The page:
Jan 23, 2018 | Updated: 09:54 AM EDT

Storms & Weather Update 2014: Lightning Storm in Los Angeles Leaves One Dead, 13 Injured

Jul 29, 2014 01:30 AM EDT

A 15-minute thunderstorm struck in Los Angeles on Sunday as thousands were visiting Venice Beach, killing one man and injuring 13 others, according to a report from ABC News.

The man who was killed has been identified as 20-year-old Nick Fagnano, who was swimming when he was struck. Lifeguards pulled him out of the water and performed CPR before he was taken to the hospital, where he later died.

Eight others were taken to the hospital, including a surfer who reportedly was in critical condition. The Los Angeles Times claimed that the storm struck when around 20,000 people were out at the southern part of Venice Beach.

Such thunderstorms are extremely rare in the Los Angeles area and authorities say that many people didn't know how to react when the storm rolled in. Eyewitnesses say the thunder was so powerful that it shook houses and set off car alarms.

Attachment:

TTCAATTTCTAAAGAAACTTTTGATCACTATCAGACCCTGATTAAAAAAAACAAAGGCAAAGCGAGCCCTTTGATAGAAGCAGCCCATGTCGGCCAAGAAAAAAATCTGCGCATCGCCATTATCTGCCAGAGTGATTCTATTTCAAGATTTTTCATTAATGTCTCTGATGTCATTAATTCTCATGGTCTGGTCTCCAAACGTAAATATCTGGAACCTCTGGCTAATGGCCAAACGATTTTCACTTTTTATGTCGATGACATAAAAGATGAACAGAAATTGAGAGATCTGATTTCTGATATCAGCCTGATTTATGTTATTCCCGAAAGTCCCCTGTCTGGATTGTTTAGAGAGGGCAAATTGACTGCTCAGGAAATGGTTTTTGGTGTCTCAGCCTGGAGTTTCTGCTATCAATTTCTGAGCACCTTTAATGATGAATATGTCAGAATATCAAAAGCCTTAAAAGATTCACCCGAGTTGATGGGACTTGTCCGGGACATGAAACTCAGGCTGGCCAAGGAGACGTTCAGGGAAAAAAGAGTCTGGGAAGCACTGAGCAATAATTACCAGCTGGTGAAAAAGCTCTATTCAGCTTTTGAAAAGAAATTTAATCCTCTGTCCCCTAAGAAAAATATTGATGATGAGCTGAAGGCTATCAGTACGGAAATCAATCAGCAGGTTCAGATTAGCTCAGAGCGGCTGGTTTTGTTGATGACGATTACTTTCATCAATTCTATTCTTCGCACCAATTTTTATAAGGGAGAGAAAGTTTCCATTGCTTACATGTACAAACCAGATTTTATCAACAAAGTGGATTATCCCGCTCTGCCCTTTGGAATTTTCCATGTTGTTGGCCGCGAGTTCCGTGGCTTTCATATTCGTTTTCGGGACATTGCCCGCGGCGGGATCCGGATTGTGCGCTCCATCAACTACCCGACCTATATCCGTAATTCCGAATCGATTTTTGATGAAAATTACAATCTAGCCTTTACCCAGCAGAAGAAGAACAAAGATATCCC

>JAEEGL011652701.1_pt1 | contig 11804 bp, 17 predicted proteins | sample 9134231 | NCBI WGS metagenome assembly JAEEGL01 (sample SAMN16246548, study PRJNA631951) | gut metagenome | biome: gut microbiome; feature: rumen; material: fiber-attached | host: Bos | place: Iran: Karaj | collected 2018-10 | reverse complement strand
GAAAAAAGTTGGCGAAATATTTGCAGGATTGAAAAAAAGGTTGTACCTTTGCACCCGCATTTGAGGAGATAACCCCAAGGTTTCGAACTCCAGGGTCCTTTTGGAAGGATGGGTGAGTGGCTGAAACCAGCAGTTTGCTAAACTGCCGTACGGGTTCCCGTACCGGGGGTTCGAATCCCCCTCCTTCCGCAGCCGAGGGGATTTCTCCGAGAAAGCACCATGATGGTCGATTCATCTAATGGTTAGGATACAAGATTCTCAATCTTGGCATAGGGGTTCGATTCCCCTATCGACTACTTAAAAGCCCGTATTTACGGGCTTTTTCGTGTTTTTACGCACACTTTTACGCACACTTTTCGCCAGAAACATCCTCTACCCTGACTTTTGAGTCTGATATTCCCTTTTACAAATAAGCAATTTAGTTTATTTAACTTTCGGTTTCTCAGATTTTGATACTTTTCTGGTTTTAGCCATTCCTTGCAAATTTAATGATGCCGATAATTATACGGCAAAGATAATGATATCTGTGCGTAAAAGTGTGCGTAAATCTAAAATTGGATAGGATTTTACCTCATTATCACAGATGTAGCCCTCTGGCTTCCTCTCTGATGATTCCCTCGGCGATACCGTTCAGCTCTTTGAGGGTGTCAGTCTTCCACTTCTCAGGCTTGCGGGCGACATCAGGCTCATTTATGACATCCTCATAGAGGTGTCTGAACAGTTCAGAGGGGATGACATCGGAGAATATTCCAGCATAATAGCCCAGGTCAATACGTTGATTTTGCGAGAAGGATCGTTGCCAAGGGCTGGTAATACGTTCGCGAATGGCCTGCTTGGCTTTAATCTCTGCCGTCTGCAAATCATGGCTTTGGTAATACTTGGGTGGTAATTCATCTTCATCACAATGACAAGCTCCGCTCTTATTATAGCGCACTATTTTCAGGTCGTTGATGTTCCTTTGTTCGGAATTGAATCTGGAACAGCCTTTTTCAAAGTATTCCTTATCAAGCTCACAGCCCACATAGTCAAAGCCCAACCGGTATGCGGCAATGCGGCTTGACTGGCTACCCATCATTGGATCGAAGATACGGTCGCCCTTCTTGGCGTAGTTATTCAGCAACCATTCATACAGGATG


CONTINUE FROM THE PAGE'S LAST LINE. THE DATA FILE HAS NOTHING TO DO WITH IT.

Bill Patzert, a NASA climatologist, said that Sunday's storm happened after an intense high-pressure system pulled a mass of hot, moist air up from Mexico and the Gulf of California, which created unstable weather conditions. Typically, these systems don't make it past the desert and mountains, he said.

"Coastal Southern California is virtually lightning-proof. Because it's so unusual, people are not sensitized to the dangers," Patzert said.

One of the people who was struck by lightning likened it to getting hit over the head with a board, followed by full-body tingling.

"It sounded like a sonic boom," said Stuart Archer, who was at the beach playing volleyball. "It literally shook the buildings. Shook us on the courts."

Archer said it felt like somebody punched him in the head, then his muscles locked up and he fell over.

"I looked up and everybody else was falling over," he said.

According to the National Weather Service, lightning has killed 15 people across the U.S. so far this year, six of whom were in Florida. This is California's first lightning death of the year.

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